What About the Poor?

October 16, 2008 | | Comments Off on What About the Poor?

Most everyone can agree that there have been several hot button issues during the course of this presidential debate.  From abortion to the economy, and the environment to the wars, the candidates have battled it out to prove to the American people that they will be best for the country.

However, one major portion of the population has been ignored: the poor.  In the recent presidential campaign, Senators McCain and Obama have focused on how their policies will be beneficial to the middle class.  Even though the candidates agree on very little, they are always able to agree that the middle class has been the hardest hit by the economic recession, and have proposed tax, health care, and energy policies to address their needs.  It makes sense that political candidates would work hard to court the middle class: its members vote at a much higher rate than the lower economic class.

Nevertheless, can’t we all agree that it is not the middle class, but rather America’s poor who suffers the most during hard economic times?  People with adequate resources pick themselves and their families back up when they are knocked down.  People with few or no resources face a completely different struggle.  Members of the middle and upper class take for granted having relatives who can lend money when the bills can’t be paid or having a car to be able to escape the devastation of a hurricane.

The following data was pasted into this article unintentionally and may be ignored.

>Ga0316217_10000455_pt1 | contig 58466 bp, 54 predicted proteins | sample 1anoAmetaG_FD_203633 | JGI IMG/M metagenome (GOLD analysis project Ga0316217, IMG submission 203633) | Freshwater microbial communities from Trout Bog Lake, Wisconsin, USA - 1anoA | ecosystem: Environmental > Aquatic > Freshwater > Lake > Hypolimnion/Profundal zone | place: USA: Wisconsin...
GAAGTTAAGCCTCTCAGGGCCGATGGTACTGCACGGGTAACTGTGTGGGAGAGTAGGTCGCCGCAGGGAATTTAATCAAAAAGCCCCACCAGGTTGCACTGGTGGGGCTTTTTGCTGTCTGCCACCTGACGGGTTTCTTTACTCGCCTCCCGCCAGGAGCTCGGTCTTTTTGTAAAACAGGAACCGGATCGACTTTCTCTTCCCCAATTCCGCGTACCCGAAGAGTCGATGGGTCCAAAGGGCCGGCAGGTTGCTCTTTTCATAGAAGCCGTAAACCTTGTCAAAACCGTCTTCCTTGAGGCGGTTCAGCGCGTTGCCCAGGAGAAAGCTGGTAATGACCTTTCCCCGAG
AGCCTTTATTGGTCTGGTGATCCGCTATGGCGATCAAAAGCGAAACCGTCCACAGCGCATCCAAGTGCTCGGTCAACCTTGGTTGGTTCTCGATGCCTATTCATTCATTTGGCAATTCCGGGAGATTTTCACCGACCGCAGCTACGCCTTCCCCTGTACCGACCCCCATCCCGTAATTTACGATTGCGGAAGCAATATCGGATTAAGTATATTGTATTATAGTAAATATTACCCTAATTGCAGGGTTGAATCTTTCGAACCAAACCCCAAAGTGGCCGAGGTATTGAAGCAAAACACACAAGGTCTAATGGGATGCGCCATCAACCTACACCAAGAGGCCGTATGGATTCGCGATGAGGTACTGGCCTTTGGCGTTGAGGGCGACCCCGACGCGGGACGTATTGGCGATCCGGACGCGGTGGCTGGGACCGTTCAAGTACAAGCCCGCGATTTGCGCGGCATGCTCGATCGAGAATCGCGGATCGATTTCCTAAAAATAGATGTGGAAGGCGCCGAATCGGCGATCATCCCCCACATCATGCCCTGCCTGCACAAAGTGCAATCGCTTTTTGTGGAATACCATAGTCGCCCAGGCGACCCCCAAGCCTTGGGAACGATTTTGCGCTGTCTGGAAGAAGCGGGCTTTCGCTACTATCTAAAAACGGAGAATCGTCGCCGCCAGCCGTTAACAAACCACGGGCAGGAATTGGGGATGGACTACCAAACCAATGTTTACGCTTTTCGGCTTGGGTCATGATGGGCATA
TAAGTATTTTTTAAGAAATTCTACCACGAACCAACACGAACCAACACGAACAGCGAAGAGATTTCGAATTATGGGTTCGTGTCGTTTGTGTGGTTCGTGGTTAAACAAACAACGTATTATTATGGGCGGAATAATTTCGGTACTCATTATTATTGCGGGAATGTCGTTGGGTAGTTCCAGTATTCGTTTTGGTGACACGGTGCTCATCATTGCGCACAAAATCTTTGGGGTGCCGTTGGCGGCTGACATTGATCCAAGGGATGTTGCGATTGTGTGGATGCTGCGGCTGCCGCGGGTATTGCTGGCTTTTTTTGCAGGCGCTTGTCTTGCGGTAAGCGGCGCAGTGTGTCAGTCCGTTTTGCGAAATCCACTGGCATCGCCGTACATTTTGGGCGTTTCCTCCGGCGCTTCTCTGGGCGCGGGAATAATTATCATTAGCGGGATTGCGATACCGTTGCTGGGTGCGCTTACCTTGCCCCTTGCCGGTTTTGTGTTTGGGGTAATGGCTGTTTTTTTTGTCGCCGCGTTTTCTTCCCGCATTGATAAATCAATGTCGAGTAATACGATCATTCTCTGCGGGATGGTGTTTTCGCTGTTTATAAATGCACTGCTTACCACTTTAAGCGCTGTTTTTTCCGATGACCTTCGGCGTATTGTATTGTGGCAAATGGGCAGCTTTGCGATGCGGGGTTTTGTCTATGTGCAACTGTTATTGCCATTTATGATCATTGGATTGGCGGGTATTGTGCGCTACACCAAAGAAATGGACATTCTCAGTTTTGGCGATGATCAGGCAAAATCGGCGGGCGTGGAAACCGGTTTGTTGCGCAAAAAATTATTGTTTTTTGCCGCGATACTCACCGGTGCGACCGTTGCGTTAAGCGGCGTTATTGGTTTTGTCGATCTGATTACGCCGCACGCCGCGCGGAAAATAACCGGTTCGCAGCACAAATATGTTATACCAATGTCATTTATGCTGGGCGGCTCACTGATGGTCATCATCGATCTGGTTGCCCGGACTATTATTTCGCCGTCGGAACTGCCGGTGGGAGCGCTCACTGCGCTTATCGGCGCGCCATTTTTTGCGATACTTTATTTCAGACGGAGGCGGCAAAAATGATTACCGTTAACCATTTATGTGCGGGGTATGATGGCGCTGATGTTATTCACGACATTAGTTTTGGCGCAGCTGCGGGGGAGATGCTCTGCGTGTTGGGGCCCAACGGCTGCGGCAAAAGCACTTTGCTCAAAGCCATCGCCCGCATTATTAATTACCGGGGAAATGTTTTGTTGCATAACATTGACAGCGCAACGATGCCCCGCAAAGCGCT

While programs that improve health care would surely benefit us all, there is a notable lack of media coverage about programs to assist poor Americans.  It is too easy for the news media to ignore the downtrodden members of society, who are working to change their lives for the better, but often fail in meeting their goals.  Poor Americans are just as patriotic as their wealthier counterparts, but despite putting the values of America first, their efforts to better their own lives are constantly hindered by systemic problems.  Contrary to some negative characterizations, the poor embrace hard work and dedication.

Correcting these issues will benefit all Americans by decreasing the amount of taxpayer spending on unemployment pay, disability assistance, welfare checks, and incarceration costs that are symptomatic of the larger disease of poverty.

Think about it.  Our government is supposed to represent the people, not just some of the people.

For an in-depth look at poverty in America, check out David Shipler’s new book, “The Working Poor: Invisible in America.”

Photo courtesy of Flickr user mh301179.

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